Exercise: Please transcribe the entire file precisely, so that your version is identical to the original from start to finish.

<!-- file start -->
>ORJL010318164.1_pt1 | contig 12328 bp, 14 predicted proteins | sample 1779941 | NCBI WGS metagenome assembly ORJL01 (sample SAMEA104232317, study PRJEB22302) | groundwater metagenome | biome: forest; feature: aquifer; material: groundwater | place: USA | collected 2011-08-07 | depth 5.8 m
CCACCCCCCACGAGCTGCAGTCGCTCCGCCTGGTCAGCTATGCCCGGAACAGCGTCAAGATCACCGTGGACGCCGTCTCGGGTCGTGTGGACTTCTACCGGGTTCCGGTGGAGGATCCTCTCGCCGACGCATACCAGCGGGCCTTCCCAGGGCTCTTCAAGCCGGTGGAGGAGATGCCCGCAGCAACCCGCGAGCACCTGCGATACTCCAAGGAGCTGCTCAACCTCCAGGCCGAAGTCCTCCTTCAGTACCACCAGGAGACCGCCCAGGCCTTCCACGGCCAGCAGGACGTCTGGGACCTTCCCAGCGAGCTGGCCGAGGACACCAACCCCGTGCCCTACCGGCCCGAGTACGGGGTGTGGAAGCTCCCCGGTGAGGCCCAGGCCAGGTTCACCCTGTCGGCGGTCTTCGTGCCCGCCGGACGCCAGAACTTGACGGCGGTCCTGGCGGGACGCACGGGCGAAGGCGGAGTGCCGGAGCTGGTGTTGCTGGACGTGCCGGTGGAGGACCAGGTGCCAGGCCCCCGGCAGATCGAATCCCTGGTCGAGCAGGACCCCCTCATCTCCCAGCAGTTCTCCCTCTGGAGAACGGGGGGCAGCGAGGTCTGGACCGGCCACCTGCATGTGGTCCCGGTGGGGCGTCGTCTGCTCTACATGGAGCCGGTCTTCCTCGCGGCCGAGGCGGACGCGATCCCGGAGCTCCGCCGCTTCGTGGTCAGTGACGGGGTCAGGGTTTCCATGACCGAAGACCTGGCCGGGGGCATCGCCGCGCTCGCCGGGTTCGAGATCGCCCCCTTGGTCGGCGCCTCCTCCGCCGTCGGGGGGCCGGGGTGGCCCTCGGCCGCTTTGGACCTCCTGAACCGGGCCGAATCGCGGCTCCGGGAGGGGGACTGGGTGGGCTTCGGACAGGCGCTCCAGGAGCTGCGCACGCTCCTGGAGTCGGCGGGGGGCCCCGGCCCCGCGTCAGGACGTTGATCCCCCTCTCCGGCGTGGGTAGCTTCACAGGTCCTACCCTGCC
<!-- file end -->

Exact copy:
>ORJL010318164.1_pt1 | contig 12328 bp, 14 predicted proteins | sample 1779941 | NCBI WGS metagenome assembly ORJL01 (sample SAMEA104232317, study PRJEB22302) | groundwater metagenome | biome: forest; feature: aquifer; material: groundwater | place: USA | collected 2011-08-07 | depth 5.8 m
CCACCCCCCACGAGCTGCAGTCGCTCCGCCTGGTCAGCTATGCCCGGAACAGCGTCAAGATCACCGTGGACGCCGTCTCGGGTCGTGTGGACTTCTACCGGGTTCCGGTGGAGGATCCTCTCGCCGACGCATACCAGCGGGCCTTCCCAGGGCTCTTCAAGCCGGTGGAGGAGATGCCCGCAGCAACCCGCGAGCACCTGCGATACTCCAAGGAGCTGCTCAACCTCCAGGCCGAAGTCCTCCTTCAGTACCACCAGGAGACCGCCCAGGCCTTCCACGGCCAGCAGGACGTCTGGGACCTTCCCAGCGAGCTGGCCGAGGACACCAACCCCGTGCCCTACCGGCCCGAGTACGGGGTGTGGAAGCTCCCCGGTGAGGCCCAGGCCAGGTTCACCCTGTCGGCGGTCTTCGTGCCCGCCGGACGCCAGAACTTGACGGCGGTCCTGGCGGGACGCACGGGCGAAGGCGGAGTGCCGGAGCTGGTGTTGCTGGACGTGCCGGTGGAGGACCAGGTGCCAGGCCCCCGGCAGATCGAATCCCTGGTCGAGCAGGACCCCCTCATCTCCCAGCAGTTCTCCCTCTGGAGAACGGGGGGCAGCGAGGTCTGGACCGGCCACCTGCATGTGGTCCCGGTGGGGCGTCGTCTGCTCTACATGGAGCCGGTCTTCCTCGCGGCCGAGGCGGACGCGATCCCGGAGCTCCGCCGCTTCGTGGTCAGTGACGGGGTCAGGGTTTCCATGACCGAAGACCTGGCCGGGGGCATCGCCGCGCTCGCCGGGTTCGAGATCGCCCCCTTGGTCGGCGCCTCCTCCGCCGTCGGGGGGCCGGGGTGGCCCTCGGCCGCTTTGGACCTCCTGAACCGGGCCGAATCGCGGCTCCGGGAGGGGGACTGGGTGGGCTTCGGACAGGCGCTCCAGGAGCTGCGCACGCTCCTGGAGTCGGCGGGGGGCCCCGGCCCCGCGTCAGGACGTTGATCCCCCTCTCCGGCGTGGGTAGCTTCACAGGTCCTACCCTGCC